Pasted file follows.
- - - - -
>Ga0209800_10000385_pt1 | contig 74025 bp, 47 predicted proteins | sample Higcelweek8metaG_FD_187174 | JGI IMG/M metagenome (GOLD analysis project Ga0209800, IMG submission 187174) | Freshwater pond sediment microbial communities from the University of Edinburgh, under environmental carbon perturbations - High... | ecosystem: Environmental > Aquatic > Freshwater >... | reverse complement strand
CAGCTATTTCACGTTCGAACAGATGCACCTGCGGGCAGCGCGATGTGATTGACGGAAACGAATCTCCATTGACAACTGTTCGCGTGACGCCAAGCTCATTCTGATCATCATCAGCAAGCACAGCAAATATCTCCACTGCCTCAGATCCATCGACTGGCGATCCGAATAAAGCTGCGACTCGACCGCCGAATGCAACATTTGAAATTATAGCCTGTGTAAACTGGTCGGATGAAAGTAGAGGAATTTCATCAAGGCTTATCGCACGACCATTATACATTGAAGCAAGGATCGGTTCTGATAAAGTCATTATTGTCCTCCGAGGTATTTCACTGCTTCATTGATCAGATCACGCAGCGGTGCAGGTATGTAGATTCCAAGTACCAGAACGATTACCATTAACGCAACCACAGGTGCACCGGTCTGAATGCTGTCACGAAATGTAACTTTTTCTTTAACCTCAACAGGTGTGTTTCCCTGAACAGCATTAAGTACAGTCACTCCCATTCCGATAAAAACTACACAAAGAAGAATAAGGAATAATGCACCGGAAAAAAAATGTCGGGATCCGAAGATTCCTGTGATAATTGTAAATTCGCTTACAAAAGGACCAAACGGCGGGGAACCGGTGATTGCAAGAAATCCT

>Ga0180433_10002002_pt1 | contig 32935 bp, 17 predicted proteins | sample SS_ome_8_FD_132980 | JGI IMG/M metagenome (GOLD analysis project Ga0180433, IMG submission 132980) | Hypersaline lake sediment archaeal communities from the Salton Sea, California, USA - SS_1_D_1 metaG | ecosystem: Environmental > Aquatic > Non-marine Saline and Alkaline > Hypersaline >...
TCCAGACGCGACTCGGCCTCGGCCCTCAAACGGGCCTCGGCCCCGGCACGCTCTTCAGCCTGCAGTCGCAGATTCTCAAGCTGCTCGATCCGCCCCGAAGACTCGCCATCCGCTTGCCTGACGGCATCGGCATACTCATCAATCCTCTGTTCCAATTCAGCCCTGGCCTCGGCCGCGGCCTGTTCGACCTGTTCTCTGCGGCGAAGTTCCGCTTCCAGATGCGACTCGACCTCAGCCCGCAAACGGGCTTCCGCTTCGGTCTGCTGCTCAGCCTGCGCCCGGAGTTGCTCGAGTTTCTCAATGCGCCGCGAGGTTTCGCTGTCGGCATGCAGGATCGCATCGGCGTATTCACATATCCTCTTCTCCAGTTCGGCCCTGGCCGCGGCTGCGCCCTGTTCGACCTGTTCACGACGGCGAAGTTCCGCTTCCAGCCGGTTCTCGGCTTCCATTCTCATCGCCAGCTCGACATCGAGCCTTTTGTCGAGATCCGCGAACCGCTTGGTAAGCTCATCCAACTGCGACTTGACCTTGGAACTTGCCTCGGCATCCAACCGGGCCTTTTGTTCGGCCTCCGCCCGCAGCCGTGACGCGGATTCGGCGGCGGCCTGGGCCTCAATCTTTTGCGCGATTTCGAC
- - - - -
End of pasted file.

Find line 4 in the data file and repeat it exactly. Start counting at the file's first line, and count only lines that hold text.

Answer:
TCCAGACGCGACTCGGCCTCGGCCCTCAAACGGGCCTCGGCCCCGGCACGCTCTTCAGCCTGCAGTCGCAGATTCTCAAGCTGCTCGATCCGCCCCGAAGACTCGCCATCCGCTTGCCTGACGGCATCGGCATACTCATCAATCCTCTGTTCCAATTCAGCCCTGGCCTCGGCCGCGGCCTGTTCGACCTGTTCTCTGCGGCGAAGTTCCGCTTCCAGATGCGACTCGACCTCAGCCCGCAAACGGGCTTCCGCTTCGGTCTGCTGCTCAGCCTGCGCCCGGAGTTGCTCGAGTTTCTCAATGCGCCGCGAGGTTTCGCTGTCGGCATGCAGGATCGCATCGGCGTATTCACATATCCTCTTCTCCAGTTCGGCCCTGGCCGCGGCTGCGCCCTGTTCGACCTGTTCACGACGGCGAAGTTCCGCTTCCAGCCGGTTCTCGGCTTCCATTCTCATCGCCAGCTCGACATCGAGCCTTTTGTCGAGATCCGCGAACCGCTTGGTAAGCTCATCCAACTGCGACTTGACCTTGGAACTTGCCTCGGCATCCAACCGGGCCTTTTGTTCGGCCTCCGCCCGCAGCCGTGACGCGGATTCGGCGGCGGCCTGGGCCTCAATCTTTTGCGCGATTTCGAC